The Storm enjoyed their best period of the game during the second quarter when five of the 11 goals they kicked for the match came during a 15-minute patch.
With the Hawks’ lead having got back out to 24 points five minutes into the quarter following goals to Williams and Nalder medallist Jonty Neaves, the Storm made their move.
They kicked five of the next six goals through Heavyside, who was restricted to a forward role due to a medial injury in the second quarter, Wallace, Hunter Lawrence, Jayden Donaldson, who played forward with regular Hawks’ opponent Matt Gretgrix not playing, and Payne to snatch a one-point lead.
And the Storm gained the momentum despite being one player down after forward Bryce Curnow’s game ended midway through the second term with what may be a cracked bone in his heel sustained just four minutes into the match.
Curnow had come off the ground in the first quarter, but returned to the field in the second term where he was clearly hampered before his game came to a premature end in what was a massive blow on the heels of fellow forward Lachlan Sharp (broken leg) already sidelined.
But the Storm’s advantage wouldn’t last long as the Hawks’ Williams capitalised on a downfield free kick and slotted his third goal from 30m that gave Eaglehawk a five-point lead at half-time, 8.2 to 7.3.
With the game in the balance at half-time, it was the Hawks who regained control as the third term lived up to its moniker of the “premiership quarter”.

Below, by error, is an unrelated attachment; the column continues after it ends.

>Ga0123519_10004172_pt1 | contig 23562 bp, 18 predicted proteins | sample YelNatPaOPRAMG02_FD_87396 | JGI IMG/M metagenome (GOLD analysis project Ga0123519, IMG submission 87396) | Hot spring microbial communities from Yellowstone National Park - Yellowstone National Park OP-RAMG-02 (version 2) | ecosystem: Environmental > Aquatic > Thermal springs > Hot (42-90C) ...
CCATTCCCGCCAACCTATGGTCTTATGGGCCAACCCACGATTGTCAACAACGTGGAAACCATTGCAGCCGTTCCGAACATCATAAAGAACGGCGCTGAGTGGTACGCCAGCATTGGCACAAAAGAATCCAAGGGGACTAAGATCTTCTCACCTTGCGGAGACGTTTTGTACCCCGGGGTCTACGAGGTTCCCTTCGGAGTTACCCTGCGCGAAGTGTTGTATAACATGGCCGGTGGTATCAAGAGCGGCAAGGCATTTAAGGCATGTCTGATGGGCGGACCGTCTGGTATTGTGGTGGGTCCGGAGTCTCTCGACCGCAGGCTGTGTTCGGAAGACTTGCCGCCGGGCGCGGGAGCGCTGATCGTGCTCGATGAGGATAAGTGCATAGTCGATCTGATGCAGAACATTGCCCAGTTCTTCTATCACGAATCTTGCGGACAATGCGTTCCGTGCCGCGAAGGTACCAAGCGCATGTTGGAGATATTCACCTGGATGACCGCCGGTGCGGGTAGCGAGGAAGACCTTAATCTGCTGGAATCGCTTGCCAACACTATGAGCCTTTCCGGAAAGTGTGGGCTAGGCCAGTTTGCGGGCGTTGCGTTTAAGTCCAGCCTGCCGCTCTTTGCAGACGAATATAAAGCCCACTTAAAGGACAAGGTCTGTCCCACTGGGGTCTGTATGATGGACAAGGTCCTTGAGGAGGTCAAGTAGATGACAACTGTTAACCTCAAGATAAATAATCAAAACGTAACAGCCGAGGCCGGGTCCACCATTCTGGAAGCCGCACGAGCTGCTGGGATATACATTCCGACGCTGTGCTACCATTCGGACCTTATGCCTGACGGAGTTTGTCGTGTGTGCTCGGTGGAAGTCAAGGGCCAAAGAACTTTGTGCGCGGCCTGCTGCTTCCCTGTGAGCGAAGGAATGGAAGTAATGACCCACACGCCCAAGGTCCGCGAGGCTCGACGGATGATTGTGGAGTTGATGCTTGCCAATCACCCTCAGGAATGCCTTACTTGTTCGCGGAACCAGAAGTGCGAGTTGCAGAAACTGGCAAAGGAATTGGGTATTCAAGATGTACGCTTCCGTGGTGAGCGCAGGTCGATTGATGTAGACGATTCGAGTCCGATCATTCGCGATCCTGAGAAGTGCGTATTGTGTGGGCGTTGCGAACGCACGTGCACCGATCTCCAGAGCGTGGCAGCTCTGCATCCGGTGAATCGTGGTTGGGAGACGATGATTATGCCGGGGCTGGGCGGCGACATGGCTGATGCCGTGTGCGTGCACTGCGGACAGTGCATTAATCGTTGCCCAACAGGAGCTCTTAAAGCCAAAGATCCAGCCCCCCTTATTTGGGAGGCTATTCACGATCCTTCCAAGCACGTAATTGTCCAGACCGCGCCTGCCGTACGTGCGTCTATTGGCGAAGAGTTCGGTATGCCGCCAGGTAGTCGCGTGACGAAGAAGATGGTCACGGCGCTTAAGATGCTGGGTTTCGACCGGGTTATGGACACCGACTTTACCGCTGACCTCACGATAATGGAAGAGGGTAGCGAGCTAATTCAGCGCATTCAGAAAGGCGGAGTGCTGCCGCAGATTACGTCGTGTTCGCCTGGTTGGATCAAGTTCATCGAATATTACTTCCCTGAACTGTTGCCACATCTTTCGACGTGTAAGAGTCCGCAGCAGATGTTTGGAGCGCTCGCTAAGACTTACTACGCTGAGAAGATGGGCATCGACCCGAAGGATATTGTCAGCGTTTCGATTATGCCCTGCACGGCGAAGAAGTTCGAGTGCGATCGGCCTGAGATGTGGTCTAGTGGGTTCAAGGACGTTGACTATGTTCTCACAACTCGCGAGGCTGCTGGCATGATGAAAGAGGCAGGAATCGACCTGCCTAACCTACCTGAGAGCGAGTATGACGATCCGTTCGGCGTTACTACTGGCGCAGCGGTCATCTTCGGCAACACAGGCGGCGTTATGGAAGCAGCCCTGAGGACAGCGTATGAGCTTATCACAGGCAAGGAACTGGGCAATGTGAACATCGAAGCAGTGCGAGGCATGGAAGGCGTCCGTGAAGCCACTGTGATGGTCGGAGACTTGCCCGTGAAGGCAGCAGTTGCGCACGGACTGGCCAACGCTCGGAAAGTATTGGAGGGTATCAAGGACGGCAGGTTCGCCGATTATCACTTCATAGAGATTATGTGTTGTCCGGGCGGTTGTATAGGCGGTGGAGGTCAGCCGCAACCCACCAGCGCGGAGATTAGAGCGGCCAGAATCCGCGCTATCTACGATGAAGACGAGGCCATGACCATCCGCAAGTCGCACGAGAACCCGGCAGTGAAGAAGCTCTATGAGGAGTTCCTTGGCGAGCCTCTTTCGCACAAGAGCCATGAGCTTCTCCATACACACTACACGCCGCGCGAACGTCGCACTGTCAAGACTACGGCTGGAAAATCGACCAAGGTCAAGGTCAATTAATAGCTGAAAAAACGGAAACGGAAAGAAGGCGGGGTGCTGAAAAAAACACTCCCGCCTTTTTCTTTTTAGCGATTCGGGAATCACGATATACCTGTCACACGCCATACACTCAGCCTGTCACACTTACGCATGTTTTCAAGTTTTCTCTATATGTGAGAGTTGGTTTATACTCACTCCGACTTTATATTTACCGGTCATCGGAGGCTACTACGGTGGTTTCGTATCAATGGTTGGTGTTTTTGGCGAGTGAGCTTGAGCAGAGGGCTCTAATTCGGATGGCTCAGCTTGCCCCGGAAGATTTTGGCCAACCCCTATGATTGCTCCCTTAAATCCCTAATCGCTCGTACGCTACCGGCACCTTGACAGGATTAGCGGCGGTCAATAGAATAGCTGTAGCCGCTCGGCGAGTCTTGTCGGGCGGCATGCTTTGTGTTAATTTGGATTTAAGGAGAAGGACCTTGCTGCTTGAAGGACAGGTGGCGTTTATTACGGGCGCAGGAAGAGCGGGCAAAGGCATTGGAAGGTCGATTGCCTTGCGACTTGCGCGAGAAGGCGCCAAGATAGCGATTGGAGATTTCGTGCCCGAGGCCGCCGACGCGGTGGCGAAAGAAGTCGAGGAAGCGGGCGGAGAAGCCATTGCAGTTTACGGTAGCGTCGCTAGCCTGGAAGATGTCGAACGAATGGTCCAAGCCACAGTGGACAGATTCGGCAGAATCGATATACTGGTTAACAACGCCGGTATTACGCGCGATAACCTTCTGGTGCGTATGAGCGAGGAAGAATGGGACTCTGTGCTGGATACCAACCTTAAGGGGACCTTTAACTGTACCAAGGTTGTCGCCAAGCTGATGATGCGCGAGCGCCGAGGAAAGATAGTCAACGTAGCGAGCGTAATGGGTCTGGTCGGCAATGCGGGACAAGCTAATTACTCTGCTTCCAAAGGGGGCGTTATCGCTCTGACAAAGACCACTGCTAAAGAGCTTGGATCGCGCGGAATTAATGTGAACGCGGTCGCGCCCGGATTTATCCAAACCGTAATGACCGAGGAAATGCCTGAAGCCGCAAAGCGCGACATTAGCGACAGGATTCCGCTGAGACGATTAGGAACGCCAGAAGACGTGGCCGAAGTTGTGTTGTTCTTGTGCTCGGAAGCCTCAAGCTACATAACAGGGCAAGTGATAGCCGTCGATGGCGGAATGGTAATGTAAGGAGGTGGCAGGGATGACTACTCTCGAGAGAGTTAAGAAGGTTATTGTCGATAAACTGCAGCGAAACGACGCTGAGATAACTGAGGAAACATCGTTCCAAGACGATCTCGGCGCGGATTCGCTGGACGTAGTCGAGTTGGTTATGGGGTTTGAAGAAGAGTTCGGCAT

Kickstarted in the ruck by Neaves, the Hawks dominated the Storm 6-1 out of the middle for the quarter and booted 5.4 to 2.2.
The first of the Hawks’ third-term goals came as a result of a 50m penalty against the Storm’s Shaun Dwyer.
The recipient of the 50m penalty was Hawks’ defender Tyler Miles – one of his side’s best for the day – who in six seasons with the Borough had kicked just six goals.
But on the biggest of stages, Miles slotted his seventh career goal from 40m.
As well as a 50m penalty costing the Storm a goal, so too did an overstepping of the goalsquare from Shannon Geary when kicking in after a behind.
From the resultant ball-up at the top of the goalsquare Eaglehawk’s Ben McPhee kicked a stoppage goal that gave the Hawks a 25-point buffer.
It was one of two goals McPhee contributed for the third term, the other being a shot from just inside 50m that bounced through.
Neaves – one of the 17 players from the defeat a year earlier – was a deserving winner of the Nalder Medal for best-on-ground in what was a gritty effort considering he played with a broken arm and had dislocated his elbow two weeks earlier.
Neaves was brilliant in the ruck in his battle with Harry Crone, with his performance reflected in the Hawks smashing the Storm 22-11 in centre clearances, including 12-4 after half-time.
But overall it was a performance that typified the Hawks’ season – an even spread of contributors, resilient defensive effort and an array of goalkickers (12) capped with a dominant final term that has been one of their 2018 trademarks.
EAGLEHAWK v STRATHFIELDSAYE
Eaglehawk 4.2, 8.2, 13.6, 19.8 (122)
Strathfieldsaye 2.1, 7.3, 9.5, 11.7 (73)
GOALS, Eaglehawk: S. Williams 5, R. Saunders 2, B. McPhee 2, B. Conforti 2, S. Knott 1, D. Williams 1, R. McIvor 1, B. Collins 1, T. Miles 1, S. Harper 1, J. Fallon 1, J. Neaves 1
Strathfieldsaye: S. Heavyside 3, F. Payne 3, L. Wallace 2, J. Donaldson 1, H. Lawrence 1, T. Coates 1
BEST, Eaglehawk: B. Collins, J. Neaves, J. Bowe, J. Mullen, B. McPhee, O. Madden
Strathfieldsaye: S. Heavyside, S. Geary, H. Robertson, H. Lawrence, T. Coates, K. Geary